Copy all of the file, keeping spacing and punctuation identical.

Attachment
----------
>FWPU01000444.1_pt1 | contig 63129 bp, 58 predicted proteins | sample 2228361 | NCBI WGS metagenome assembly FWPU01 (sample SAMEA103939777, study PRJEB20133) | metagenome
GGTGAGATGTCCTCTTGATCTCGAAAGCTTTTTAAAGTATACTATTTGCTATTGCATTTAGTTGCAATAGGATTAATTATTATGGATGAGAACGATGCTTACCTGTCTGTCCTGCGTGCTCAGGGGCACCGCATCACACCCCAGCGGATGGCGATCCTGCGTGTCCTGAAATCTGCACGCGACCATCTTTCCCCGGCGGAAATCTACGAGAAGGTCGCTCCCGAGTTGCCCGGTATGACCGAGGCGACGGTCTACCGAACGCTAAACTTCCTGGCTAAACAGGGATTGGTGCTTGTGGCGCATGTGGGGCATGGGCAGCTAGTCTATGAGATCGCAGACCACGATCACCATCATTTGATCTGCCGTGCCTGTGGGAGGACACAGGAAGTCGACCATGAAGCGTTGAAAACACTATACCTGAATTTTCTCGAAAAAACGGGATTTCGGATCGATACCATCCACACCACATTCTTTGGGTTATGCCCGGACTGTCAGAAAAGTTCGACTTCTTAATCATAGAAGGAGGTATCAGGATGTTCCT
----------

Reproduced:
>FWPU01000444.1_pt1 | contig 63129 bp, 58 predicted proteins | sample 2228361 | NCBI WGS metagenome assembly FWPU01 (sample SAMEA103939777, study PRJEB20133) | metagenome
GGTGAGATGTCCTCTTGATCTCGAAAGCTTTTTAAAGTATACTATTTGCTATTGCATTTAGTTGCAATAGGATTAATTATTATGGATGAGAACGATGCTTACCTGTCTGTCCTGCGTGCTCAGGGGCACCGCATCACACCCCAGCGGATGGCGATCCTGCGTGTCCTGAAATCTGCACGCGACCATCTTTCCCCGGCGGAAATCTACGAGAAGGTCGCTCCCGAGTTGCCCGGTATGACCGAGGCGACGGTCTACCGAACGCTAAACTTCCTGGCTAAACAGGGATTGGTGCTTGTGGCGCATGTGGGGCATGGGCAGCTAGTCTATGAGATCGCAGACCACGATCACCATCATTTGATCTGCCGTGCCTGTGGGAGGACACAGGAAGTCGACCATGAAGCGTTGAAAACACTATACCTGAATTTTCTCGAAAAAACGGGATTTCGGATCGATACCATCCACACCACATTCTTTGGGTTATGCCCGGACTGTCAGAAAAGTTCGACTTCTTAATCATAGAAGGAGGTATCAGGATGTTCCT